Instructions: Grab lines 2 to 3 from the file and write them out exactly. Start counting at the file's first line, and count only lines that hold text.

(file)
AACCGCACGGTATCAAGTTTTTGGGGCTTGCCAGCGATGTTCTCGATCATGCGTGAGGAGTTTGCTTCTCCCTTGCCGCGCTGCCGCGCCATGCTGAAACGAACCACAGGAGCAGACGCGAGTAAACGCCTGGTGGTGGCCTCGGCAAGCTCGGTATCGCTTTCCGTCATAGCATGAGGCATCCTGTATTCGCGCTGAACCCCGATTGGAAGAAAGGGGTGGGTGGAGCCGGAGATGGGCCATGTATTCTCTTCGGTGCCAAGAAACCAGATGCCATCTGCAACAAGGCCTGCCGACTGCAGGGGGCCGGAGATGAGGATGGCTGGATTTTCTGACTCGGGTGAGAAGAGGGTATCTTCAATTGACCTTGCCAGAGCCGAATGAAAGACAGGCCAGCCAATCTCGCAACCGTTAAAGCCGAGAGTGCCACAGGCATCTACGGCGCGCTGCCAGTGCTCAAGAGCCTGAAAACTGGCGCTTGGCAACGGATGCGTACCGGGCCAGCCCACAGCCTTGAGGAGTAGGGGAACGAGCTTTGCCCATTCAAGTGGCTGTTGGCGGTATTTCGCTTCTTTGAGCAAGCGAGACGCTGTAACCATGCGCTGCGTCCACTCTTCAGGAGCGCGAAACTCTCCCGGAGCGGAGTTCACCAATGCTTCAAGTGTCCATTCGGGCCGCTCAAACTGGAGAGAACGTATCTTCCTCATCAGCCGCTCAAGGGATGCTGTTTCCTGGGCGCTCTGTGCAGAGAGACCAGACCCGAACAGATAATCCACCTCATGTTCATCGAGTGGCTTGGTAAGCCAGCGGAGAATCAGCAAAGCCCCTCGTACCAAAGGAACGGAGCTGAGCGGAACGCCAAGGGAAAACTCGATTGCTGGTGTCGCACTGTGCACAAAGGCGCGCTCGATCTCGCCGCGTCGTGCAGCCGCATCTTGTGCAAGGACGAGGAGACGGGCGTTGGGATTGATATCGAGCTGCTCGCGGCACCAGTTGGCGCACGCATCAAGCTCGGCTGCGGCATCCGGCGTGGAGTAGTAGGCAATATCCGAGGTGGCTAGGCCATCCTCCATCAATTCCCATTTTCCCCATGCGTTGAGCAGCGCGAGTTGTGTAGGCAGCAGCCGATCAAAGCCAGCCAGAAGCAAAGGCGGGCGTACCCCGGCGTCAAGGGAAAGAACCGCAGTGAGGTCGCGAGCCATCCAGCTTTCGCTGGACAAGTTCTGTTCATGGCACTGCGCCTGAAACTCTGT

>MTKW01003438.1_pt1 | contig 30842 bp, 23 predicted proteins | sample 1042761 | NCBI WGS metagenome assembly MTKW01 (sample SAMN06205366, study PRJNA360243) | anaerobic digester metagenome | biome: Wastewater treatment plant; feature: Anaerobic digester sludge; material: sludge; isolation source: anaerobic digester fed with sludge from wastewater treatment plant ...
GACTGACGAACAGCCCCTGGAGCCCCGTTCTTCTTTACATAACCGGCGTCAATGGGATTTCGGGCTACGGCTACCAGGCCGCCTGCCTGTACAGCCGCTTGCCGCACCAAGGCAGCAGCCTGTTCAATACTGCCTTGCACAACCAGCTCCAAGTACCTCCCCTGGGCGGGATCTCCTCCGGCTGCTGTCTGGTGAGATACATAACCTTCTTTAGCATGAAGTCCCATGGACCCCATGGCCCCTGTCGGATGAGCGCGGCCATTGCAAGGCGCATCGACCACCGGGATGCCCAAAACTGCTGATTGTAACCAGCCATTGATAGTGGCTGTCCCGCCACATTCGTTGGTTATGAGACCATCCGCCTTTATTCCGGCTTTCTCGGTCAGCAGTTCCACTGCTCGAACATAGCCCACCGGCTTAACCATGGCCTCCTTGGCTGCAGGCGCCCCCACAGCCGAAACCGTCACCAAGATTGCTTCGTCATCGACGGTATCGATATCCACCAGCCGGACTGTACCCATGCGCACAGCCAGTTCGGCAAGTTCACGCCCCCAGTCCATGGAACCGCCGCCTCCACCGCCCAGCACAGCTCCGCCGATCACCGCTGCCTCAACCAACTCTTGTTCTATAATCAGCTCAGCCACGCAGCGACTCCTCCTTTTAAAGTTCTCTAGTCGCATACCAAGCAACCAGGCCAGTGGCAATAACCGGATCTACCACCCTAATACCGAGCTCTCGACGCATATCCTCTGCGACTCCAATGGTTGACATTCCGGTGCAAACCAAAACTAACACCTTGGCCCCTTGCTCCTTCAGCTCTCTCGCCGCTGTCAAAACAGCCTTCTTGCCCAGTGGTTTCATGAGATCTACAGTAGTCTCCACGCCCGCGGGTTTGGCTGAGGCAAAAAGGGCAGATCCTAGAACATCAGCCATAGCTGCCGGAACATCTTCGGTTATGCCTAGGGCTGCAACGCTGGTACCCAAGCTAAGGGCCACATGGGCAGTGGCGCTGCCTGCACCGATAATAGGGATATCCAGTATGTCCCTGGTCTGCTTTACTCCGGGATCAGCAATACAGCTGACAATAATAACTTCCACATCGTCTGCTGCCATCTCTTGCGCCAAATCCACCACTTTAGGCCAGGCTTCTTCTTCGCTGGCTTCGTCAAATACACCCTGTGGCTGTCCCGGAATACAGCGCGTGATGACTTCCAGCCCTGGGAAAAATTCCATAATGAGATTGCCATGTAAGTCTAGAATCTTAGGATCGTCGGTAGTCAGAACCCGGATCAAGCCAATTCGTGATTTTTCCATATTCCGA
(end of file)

>MTKW01003438.1_pt1 | contig 30842 bp, 23 predicted proteins | sample 1042761 | NCBI WGS metagenome assembly MTKW01 (sample SAMN06205366, study PRJNA360243) | anaerobic digester metagenome | biome: Wastewater treatment plant; feature: Anaerobic digester sludge; material: sludge; isolation source: anaerobic digester fed with sludge from wastewater treatment plant ...
GACTGACGAACAGCCCCTGGAGCCCCGTTCTTCTTTACATAACCGGCGTCAATGGGATTTCGGGCTACGGCTACCAGGCCGCCTGCCTGTACAGCCGCTTGCCGCACCAAGGCAGCAGCCTGTTCAATACTGCCTTGCACAACCAGCTCCAAGTACCTCCCCTGGGCGGGATCTCCTCCGGCTGCTGTCTGGTGAGATACATAACCTTCTTTAGCATGAAGTCCCATGGACCCCATGGCCCCTGTCGGATGAGCGCGGCCATTGCAAGGCGCATCGACCACCGGGATGCCCAAAACTGCTGATTGTAACCAGCCATTGATAGTGGCTGTCCCGCCACATTCGTTGGTTATGAGACCATCCGCCTTTATTCCGGCTTTCTCGGTCAGCAGTTCCACTGCTCGAACATAGCCCACCGGCTTAACCATGGCCTCCTTGGCTGCAGGCGCCCCCACAGCCGAAACCGTCACCAAGATTGCTTCGTCATCGACGGTATCGATATCCACCAGCCGGACTGTACCCATGCGCACAGCCAGTTCGGCAAGTTCACGCCCCCAGTCCATGGAACCGCCGCCTCCACCGCCCAGCACAGCTCCGCCGATCACCGCTGCCTCAACCAACTCTTGTTCTATAATCAGCTCAGCCACGCAGCGACTCCTCCTTTTAAAGTTCTCTAGTCGCATACCAAGCAACCAGGCCAGTGGCAATAACCGGATCTACCACCCTAATACCGAGCTCTCGACGCATATCCTCTGCGACTCCAATGGTTGACATTCCGGTGCAAACCAAAACTAACACCTTGGCCCCTTGCTCCTTCAGCTCTCTCGCCGCTGTCAAAACAGCCTTCTTGCCCAGTGGTTTCATGAGATCTACAGTAGTCTCCACGCCCGCGGGTTTGGCTGAGGCAAAAAGGGCAGATCCTAGAACATCAGCCATAGCTGCCGGAACATCTTCGGTTATGCCTAGGGCTGCAACGCTGGTACCCAAGCTAAGGGCCACATGGGCAGTGGCGCTGCCTGCACCGATAATAGGGATATCCAGTATGTCCCTGGTCTGCTTTACTCCGGGATCAGCAATACAGCTGACAATAATAACTTCCACATCGTCTGCTGCCATCTCTTGCGCCAAATCCACCACTTTAGGCCAGGCTTCTTCTTCGCTGGCTTCGTCAAATACACCCTGTGGCTGTCCCGGAATACAGCGCGTGATGACTTCCAGCCCTGGGAAAAATTCCATAATGAGATTGCCATGTAAGTCTAGAATCTTAGGATCGTCGGTAGTCAGAACCCGGATCAAGCCAATTCGTGATTTTTCCATATTCCGA